"The Boss," George Steinbrenner, put in a no-beard policy for the Yankees. In response to this rule, Gossage shaved his beard while leaving the extra long mustache in place.

    While Gossage actually pulls off the Fu Manchu without looking like a creep, the style still has no business in MLB or even the world, for that matter.

Oakland Athletics: The Handle-Bar Mustache

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    How can the most iconic display of facial hair the world has ever seen make it on this list? Simply put—it is silly and looks awful!

    Rollie Fingers was one of the first dominant relief pitchers in MLB—winning a Cy Young award and an MVP as a closer for the Milwaukee Brewers.

    The handle-bar mustache goes along with the aura that surrounded Rollie Fingers, and whenever he passes, it should go to the MLB Hall of Fame (kidding...). Either way, it was still ridiculous.

Philadelphia Phillies: The Mullet, Part Deux

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    No offense to West Virginian's, but it is no surprise that that is where John Kruk called home before getting drafted by the San Diego Padres in 1981.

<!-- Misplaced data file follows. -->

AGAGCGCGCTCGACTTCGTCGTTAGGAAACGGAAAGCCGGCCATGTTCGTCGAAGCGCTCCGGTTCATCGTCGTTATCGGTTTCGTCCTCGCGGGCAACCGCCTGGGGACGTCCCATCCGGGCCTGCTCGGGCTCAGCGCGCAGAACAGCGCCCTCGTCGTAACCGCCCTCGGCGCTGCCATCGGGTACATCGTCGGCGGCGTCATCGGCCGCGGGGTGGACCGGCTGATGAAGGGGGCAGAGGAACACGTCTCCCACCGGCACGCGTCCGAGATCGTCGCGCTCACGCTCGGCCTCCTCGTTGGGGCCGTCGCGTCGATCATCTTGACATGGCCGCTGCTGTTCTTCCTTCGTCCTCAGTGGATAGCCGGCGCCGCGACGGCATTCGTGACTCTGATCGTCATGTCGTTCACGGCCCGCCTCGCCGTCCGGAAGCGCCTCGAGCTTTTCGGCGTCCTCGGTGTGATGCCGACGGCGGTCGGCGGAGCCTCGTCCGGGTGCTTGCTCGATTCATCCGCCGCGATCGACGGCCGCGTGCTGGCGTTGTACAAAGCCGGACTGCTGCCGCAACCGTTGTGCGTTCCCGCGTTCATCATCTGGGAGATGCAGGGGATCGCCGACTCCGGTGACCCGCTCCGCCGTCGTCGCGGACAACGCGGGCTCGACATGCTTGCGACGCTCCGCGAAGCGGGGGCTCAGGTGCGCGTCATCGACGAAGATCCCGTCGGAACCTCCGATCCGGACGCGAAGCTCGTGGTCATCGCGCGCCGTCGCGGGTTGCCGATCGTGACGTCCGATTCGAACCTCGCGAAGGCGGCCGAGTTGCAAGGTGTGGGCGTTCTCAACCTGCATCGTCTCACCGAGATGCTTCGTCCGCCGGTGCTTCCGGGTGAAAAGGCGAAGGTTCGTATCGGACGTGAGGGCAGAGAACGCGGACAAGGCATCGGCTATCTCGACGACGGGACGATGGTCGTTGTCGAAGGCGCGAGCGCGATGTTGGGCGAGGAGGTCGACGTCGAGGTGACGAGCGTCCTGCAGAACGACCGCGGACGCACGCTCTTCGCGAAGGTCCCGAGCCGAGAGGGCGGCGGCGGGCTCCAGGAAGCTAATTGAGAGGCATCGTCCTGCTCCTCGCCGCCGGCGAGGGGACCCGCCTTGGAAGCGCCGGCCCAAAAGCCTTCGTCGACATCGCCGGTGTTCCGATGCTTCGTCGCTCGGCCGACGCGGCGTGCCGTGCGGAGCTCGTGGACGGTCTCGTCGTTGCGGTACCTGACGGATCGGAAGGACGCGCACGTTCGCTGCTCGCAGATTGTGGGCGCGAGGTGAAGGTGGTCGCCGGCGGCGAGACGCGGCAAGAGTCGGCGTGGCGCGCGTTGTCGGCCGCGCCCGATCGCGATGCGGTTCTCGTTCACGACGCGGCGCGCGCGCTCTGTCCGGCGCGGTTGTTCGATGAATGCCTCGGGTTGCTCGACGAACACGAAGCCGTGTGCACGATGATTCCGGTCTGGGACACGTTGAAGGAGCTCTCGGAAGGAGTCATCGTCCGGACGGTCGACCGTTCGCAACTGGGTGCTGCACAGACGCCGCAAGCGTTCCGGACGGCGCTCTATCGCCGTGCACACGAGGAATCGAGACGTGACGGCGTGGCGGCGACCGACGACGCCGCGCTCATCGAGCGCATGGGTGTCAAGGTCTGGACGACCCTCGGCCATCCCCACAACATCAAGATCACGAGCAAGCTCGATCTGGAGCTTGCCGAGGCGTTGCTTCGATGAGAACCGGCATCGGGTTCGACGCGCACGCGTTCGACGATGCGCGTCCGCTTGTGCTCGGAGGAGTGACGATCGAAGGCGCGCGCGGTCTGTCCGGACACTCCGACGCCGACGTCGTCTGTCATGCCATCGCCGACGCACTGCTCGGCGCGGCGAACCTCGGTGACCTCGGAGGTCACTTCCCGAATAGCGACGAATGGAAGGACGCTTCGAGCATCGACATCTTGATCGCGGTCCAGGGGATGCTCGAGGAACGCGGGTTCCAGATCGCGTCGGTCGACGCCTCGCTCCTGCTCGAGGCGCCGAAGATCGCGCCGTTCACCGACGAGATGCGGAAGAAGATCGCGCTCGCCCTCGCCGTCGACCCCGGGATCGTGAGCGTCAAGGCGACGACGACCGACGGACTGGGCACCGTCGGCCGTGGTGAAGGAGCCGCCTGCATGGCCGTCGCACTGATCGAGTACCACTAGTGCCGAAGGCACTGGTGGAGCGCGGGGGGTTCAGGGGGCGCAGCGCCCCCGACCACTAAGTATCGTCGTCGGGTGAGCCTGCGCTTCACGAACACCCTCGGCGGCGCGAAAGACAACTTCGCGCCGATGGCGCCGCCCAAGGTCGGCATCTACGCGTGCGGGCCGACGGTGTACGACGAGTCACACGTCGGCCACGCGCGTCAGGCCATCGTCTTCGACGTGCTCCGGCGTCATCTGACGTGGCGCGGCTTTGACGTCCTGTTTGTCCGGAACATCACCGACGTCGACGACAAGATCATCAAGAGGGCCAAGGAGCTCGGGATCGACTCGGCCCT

I think his mullet was even worse than the aforementioned Randy Johnson's—but at least the red in the Phillies uniforms matched the red on his neck.

    At this point, we should all be thankful that we don't have to stare at Kruk's mullet while watching Baseball Tonight.


Pittsburgh Pirates: The Yellow Mess (Is That a Stripped Hat?)

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    The Pittsburgh Pirates franchise has put together some of the worst uniforms the league has ever seen. I would argue that none have been worse than the variations worn throughout the 1970s.

    To me, the worst thing about the uniforms are the hats. I mean, seriously, flat-topped hats? And stripped?

    These uniforms—along with the Houston Astros' psychedelic uniforms of the 70s—are by far the worst routinely worn jersey's in MLB history.